5. Taking care of body and mind
There are things you can do to help yourself to get through the waiting period before treatments begin.
It may be that you would like to look at your diet â€“ even if you were eating healthily already.
Thereâ€™s a great deal of nutritional advice out there â€“ some of it seemingly conflicting, so seeking the advice of an expert can be clarify things.
In our centres we provide advice and support on healthy eating, and have books on nutrition available in our centre libraries.
Gentle daily exercise, and perhaps learning ways to relax and de-stress, help that sense of control, and help the body and mind be in better shape for future treatments and beyond.
6. Be kind to yourself
The days after receiving a cancer diagnosis may feel overwhelming.
If you need time out from work, or need to back out of social engagements for a while, then allow yourself that time.
Keep in touch with the people you care about, maybe by text, phone or social media, but donâ€™t feel you have to be seen to â€˜copeâ€™ initially â€“ this is your time to reflect and re-group.
This may also apply to those who are close to you emotionally â€“ parents, children, siblings â€“ it can take a few days/weeks to regain a sense of being able to cope.
7. Acknowledge these feelings will pass
Iâ€™ve talked a good deal about the emotional response â€“ and for many people, it can be a difficult time, with thoughts and feelings heightened, mixed up, and chaotic.
For others, an icy calm descends, whilst those around the epicentre struggle with the news.
I sometimes think itâ€™s like throwing a rock into a pond â€“ thereâ€™s a huge splash, big waves, gradually dwindling to ripples, then things settle down.
If the feelings are frightening, overwhelming, or you start to feel anxious and depressed for more than a few days â€“ donâ€™t be afraid to ask for help â€“ see your GP for advice, and seek support.
8. Talk to others
Initially you may not feel like discussing what is happening â€“ it can make everything feel more real.
Talking things through with others can help relieve the tension, share the problems, and ease concerns.
Family, friends, work, etc, can be a source of support and comfort.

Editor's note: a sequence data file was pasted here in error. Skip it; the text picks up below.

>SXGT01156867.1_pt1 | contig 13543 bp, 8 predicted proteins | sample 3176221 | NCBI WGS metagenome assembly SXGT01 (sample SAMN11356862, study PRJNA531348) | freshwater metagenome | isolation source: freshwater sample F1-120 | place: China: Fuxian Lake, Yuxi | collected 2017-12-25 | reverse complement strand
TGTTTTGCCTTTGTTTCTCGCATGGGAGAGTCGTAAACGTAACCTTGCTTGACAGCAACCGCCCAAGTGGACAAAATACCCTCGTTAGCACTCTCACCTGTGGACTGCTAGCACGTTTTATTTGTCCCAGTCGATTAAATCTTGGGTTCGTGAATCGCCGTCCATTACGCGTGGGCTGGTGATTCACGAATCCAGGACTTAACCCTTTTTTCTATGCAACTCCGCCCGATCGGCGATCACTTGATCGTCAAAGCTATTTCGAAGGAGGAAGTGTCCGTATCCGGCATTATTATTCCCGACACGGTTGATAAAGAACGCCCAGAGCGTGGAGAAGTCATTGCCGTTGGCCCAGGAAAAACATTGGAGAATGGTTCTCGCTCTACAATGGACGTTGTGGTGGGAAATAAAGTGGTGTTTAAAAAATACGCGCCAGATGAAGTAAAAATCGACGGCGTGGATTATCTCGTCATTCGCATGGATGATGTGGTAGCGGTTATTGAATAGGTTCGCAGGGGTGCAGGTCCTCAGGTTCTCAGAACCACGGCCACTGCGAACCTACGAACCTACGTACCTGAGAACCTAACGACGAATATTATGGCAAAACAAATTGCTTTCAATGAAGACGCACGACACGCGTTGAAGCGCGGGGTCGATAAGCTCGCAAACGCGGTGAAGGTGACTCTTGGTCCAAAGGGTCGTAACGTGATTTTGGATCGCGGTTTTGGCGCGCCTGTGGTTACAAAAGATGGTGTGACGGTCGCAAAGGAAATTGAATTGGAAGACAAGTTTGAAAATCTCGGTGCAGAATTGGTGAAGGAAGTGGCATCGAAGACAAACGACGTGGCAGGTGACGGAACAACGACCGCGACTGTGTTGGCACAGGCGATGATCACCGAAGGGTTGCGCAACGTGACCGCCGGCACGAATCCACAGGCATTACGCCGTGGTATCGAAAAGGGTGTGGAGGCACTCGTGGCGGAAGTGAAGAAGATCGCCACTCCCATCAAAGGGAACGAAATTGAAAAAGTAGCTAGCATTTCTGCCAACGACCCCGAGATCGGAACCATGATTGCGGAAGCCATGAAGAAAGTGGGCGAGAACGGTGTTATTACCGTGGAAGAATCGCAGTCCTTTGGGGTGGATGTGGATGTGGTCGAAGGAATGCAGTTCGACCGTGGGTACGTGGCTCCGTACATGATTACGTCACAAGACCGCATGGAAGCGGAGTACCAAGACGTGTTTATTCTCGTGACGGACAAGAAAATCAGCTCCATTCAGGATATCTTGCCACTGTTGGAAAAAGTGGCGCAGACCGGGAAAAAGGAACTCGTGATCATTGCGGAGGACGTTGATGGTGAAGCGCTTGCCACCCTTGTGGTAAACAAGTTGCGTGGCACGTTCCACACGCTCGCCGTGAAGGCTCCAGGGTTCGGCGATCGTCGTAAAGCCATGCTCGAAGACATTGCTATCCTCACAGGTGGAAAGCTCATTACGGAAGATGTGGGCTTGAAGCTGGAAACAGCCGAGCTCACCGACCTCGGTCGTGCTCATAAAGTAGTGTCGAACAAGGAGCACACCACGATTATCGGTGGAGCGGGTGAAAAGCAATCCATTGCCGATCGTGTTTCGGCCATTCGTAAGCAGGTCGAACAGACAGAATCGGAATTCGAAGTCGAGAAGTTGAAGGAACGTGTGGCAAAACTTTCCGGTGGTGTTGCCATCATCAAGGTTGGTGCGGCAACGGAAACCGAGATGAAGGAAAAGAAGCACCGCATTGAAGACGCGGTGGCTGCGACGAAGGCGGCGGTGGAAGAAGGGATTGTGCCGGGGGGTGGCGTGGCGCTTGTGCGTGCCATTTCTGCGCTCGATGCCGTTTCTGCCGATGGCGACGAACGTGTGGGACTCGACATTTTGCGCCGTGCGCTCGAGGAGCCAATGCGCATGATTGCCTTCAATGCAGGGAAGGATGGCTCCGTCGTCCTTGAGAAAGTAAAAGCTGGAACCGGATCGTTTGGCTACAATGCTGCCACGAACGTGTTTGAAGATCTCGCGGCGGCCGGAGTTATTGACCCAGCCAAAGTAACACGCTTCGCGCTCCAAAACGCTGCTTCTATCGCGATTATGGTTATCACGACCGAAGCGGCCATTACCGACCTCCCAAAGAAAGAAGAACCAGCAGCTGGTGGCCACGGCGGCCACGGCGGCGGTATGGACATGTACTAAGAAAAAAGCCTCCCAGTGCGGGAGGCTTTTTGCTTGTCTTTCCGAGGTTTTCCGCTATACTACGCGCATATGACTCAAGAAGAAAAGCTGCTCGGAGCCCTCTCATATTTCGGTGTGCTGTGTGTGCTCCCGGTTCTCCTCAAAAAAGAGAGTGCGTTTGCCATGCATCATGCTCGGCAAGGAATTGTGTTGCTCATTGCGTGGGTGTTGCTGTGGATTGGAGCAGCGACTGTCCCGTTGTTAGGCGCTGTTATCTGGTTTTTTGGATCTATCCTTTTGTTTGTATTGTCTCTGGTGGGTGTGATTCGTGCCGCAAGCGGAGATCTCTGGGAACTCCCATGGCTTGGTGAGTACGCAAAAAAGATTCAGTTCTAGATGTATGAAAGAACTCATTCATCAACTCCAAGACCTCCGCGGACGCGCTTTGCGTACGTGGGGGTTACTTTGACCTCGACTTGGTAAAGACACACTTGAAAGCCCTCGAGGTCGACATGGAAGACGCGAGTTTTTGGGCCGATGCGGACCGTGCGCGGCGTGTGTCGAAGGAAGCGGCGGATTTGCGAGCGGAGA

There may be the occasional person who doesnâ€™t cope well with your news â€“ and that may be more to do with their issues about cancer, than your own.
Friendships sometimes ebb and flow at this point. True friends will rally round â€“ and if they offer help, donâ€™t hesitate to take them up on it. You may need to specify in what way you can be helped.
Talking with other people who have been through similar experiences can be a great relief â€“ hearing how people got through treatment, and how life is now, can give a sense of optimism.
You may also hear about people who havenâ€™t done so well â€“ thatâ€™s OK â€“ remember youâ€™re at the beginning stages and your cancer and its outcomes are unique to you. Donâ€™t be tempted to compare like with like.
9. Making treatment decisions
You may be asked to make some treatment choices, and be given a huge amount of information to back this up â€“ just when your brain feels itâ€™s lost any concentration power.
Donâ€™t be afraid to ask questions â€“ either at the appointment, or re-clarify things with your /consultant/specialist nurse/GP if unsure.
Talking to a cancer support specialist at your nearest Maggieâ€™s centre can help make sense of the information overload.
10. Find support
Youâ€™ll find your own level of support â€“ and you may find youâ€™re doing OK on your own, initially.
However, another tool for your â€˜copingâ€™ toolbox, is to look for support as you go through this initial phase.
Iâ€™ve talked about fact finding, and emotional needs. There are practical issues too â€“ and finding a support mechanism that works for you is a good way of taking back control.
This can be through support groups, online forums, and in-person support.
How to get support at ¾ÞÈéÎÞÂë
As well as helping you to understand more about your diagnosis, we're here to help you cope with the other problems that cancer can bring.
Our cancer support specialists, benefits advisors and psychologists are here to listen to your concerns and find the help you need.
Original blog written by Sue Long, Cancer Support Specialist, March 2018. Updated in February 2024.